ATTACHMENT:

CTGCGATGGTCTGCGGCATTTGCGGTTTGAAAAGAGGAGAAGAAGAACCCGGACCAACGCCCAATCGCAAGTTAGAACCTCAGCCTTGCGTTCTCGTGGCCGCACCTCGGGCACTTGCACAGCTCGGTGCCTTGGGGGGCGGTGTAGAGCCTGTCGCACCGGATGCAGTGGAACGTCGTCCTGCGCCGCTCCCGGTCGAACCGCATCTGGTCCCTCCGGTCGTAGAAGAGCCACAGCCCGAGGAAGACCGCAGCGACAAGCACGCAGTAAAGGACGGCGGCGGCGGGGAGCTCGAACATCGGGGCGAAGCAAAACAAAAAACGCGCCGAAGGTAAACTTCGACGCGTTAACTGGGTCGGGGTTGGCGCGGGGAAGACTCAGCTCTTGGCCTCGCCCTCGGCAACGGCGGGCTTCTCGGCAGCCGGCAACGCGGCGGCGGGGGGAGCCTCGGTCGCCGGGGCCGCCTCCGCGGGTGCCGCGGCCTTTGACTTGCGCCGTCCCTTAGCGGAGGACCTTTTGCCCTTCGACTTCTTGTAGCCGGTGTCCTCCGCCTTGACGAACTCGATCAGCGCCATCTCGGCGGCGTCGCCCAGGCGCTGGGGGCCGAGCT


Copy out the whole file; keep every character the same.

CTGCGATGGTCTGCGGCATTTGCGGTTTGAAAAGAGGAGAAGAAGAACCCGGACCAACGCCCAATCGCAAGTTAGAACCTCAGCCTTGCGTTCTCGTGGCCGCACCTCGGGCACTTGCACAGCTCGGTGCCTTGGGGGGCGGTGTAGAGCCTGTCGCACCGGATGCAGTGGAACGTCGTCCTGCGCCGCTCCCGGTCGAACCGCATCTGGTCCCTCCGGTCGTAGAAGAGCCACAGCCCGAGGAAGACCGCAGCGACAAGCACGCAGTAAAGGACGGCGGCGGCGGGGAGCTCGAACATCGGGGCGAAGCAAAACAAAAAACGCGCCGAAGGTAAACTTCGACGCGTTAACTGGGTCGGGGTTGGCGCGGGGAAGACTCAGCTCTTGGCCTCGCCCTCGGCAACGGCGGGCTTCTCGGCAGCCGGCAACGCGGCGGCGGGGGGAGCCTCGGTCGCCGGGGCCGCCTCCGCGGGTGCCGCGGCCTTTGACTTGCGCCGTCCCTTAGCGGAGGACCTTTTGCCCTTCGACTTCTTGTAGCCGGTGTCCTCCGCCTTGACGAACTCGATCAGCGCCATCTCGGCGGCGTCGCCCAGGCGCTGGGGGCCGAGCT